Thursday, 9 March 2017

Born to do Math 2 – Bayesian Statistics and Bars

Born to do Math 2 - Bayesian Statistics and Bars
Scott Douglas Jacobsen & Rick Rosner
March 9, 2017

[Beginning of recorded Material]

Rick Rosner: Bayesian statistics is statistical inferences based on putting people in subsets. I use Bayesian logic when trying to catch people with fake IDs of people trying to get into bars.  I worked in bars for 25 years. I caught about 6,000 people trying to use fake IDs. I caught another 6,000 people who snuck into bars through some other means. At some places, I was in the inside guy like Anthony’s Garden.

It is five acres and holds up to 10,000 people inside the Harvest Hotel in Boulder, Colorado. One way I would catch underage girls who snuck in is I would look for a cluster of lame guys who came to the bar a lot, never went home with anybody. In the cluster of guys, there would be an underage girl who hadn’t yet learned how to fend off lame-os. When checking IDs at the door, I have ways to find about 1 person in 90, which is the number of people who have fake IDs.

You can’t accuse 100% of the people coming through of having a fake ID. You have to narrow it down and concentrate. You can have to slice away everybody who doesn’t have a fake ID within 10 seconds. You should be able to deal with most customers within 10 seconds. You can do that by dividing people into subsets. If somebody comes up to you, you look at them. If they look old enough, look over 30, then they probably don’t have a fake ID.

That leaves people under 30. Say half of the people coming in are under 30, and half of the fake IDs are under 30, so you’ve brought the number down from 1 in 90 to 1 in 45. If all of the features match, not a fake ID, now you’re left with, say, 10% of the people coming through and you’ve concentrated the fake IDs by 10-fold. Instead of 1 person in 90 coming at you with a fake ID, it is 1 in 9, then you ask them questions.

What’s your Zodiac sign—Taurus, Leo, Gemini?  Very few people don’t know their sign, so the concentration of fake IDs in the group of people who don’t know their sign has gone up to 2 out of 3. Then you ask them, “What year did you graduate from high school?” It is almost 100%. The criteria of having a fake ID, the various criteria, and you increase your likelihood that somebody’s bullshitting you to 100%, just by drawing Venn diagram circles and putting people in the various circles until you’ve got one intersection of they look young, don’t know their sign, don’t know the year they graduated high school, and their features don’t match.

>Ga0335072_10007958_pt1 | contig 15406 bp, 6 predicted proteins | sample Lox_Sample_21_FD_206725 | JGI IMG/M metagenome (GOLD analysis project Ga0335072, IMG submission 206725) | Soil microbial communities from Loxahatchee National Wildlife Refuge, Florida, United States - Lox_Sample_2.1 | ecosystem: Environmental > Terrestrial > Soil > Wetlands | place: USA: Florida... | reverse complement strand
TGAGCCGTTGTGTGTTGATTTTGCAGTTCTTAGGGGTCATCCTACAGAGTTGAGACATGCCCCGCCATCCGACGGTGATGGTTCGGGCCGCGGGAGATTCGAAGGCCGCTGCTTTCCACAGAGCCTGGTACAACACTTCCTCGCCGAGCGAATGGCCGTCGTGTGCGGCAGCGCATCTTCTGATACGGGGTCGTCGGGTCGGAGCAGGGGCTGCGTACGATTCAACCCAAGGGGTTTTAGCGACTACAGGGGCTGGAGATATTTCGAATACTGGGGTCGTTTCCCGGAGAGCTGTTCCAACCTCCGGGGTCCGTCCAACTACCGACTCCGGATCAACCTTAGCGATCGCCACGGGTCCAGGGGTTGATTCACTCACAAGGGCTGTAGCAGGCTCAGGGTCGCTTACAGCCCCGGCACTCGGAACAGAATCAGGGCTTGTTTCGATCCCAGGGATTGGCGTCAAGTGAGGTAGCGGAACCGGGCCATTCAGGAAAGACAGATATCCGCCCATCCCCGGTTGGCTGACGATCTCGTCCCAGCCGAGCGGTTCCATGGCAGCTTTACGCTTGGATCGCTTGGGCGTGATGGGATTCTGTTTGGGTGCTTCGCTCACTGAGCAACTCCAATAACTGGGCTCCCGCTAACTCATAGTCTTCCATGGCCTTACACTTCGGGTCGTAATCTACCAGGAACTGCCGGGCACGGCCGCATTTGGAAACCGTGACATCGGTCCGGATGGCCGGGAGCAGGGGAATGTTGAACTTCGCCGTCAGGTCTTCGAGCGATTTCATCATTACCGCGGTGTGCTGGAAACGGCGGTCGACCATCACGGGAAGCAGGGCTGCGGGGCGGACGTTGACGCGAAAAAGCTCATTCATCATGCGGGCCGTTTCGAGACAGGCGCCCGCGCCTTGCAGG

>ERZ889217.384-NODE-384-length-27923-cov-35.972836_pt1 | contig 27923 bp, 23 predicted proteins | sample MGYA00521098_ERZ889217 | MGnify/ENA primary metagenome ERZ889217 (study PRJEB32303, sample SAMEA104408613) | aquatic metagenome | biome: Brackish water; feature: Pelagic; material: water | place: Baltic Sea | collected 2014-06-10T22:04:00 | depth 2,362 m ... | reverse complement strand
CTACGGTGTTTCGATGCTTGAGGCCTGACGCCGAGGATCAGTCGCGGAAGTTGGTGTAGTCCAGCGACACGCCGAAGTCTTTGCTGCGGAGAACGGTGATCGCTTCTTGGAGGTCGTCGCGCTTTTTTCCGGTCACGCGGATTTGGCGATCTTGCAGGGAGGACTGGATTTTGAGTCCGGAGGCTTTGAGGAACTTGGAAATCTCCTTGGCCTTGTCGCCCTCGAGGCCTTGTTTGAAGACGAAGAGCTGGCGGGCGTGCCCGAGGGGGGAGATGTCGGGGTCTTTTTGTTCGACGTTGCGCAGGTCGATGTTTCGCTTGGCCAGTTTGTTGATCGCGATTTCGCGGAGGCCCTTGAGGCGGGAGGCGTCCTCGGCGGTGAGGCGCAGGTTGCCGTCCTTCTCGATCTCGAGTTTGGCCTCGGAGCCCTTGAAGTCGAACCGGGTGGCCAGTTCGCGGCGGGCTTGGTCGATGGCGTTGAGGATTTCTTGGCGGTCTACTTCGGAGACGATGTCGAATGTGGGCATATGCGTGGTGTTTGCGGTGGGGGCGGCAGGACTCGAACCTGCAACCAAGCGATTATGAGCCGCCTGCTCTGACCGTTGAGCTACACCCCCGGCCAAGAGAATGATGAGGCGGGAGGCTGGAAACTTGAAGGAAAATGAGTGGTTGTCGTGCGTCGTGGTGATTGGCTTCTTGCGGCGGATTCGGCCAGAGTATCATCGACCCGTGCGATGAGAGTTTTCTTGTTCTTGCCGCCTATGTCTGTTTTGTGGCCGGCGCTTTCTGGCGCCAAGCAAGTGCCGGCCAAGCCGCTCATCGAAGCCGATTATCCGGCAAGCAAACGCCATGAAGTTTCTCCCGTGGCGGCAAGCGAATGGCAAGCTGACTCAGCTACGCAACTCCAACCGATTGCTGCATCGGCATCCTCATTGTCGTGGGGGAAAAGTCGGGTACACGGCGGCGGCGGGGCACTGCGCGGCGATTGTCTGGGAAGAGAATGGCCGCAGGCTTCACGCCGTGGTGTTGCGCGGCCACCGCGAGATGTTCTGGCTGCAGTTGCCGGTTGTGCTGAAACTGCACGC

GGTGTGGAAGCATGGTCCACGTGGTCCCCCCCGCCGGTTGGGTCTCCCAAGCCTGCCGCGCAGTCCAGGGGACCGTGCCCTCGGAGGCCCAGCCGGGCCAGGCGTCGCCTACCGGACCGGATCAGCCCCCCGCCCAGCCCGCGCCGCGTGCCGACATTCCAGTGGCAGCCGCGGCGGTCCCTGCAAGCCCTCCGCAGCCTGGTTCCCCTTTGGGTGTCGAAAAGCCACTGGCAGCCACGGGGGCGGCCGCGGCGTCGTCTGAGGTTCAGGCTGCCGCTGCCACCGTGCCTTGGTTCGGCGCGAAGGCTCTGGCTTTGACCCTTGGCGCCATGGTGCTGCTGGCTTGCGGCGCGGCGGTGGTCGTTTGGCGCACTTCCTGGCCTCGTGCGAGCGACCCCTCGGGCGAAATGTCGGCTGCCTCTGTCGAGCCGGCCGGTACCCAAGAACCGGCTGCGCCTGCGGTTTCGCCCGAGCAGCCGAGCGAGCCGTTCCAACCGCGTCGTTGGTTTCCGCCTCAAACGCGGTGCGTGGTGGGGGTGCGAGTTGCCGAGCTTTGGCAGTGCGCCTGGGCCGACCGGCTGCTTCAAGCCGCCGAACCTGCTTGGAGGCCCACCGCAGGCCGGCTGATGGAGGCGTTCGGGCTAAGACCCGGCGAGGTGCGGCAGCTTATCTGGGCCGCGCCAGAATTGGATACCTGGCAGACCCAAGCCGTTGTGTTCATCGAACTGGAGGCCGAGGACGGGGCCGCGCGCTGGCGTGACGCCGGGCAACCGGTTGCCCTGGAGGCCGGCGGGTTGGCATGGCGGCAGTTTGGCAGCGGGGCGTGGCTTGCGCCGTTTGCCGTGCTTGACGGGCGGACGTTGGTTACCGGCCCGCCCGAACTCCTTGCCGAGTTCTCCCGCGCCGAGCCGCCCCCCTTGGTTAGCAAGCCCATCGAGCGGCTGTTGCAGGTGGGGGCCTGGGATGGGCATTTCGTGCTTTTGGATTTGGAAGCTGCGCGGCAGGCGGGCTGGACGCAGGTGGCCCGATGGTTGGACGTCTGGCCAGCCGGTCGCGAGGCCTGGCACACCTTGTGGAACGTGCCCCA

They’re in the center of these four intersecting circles. So you’ve concentrated the subset of them that is highly likely to be lying to you. Bayesian logic is useful and dangerous. In that, it encourages you to stereotype. At the same time, some of the stereotyping and typing can be really powerful. Odds that a random person is having a kid out of wedlock. Say the odds for the general population are 10%, or giving birth to a kid of out wedlock, the odds for general population are 10%.

If you limit your population to women, you’ve double your odds because men can’t give birth, so 20%. It is something that we subconsciously, unconsciously, maybe, do for good or for ill in a lot of situations, it is helpful to know how to do it, to know the dangers of it. Stereotyping rests on this stuff. So that’s an evil it, but it can be helpful.

[End of recorded material]

Rick Rosner
American Television Writer
Rick Rosner
Scott Douglas Jacobsen
Editor-in-Chief, In-Sight Publishing
In-Sight Publishing
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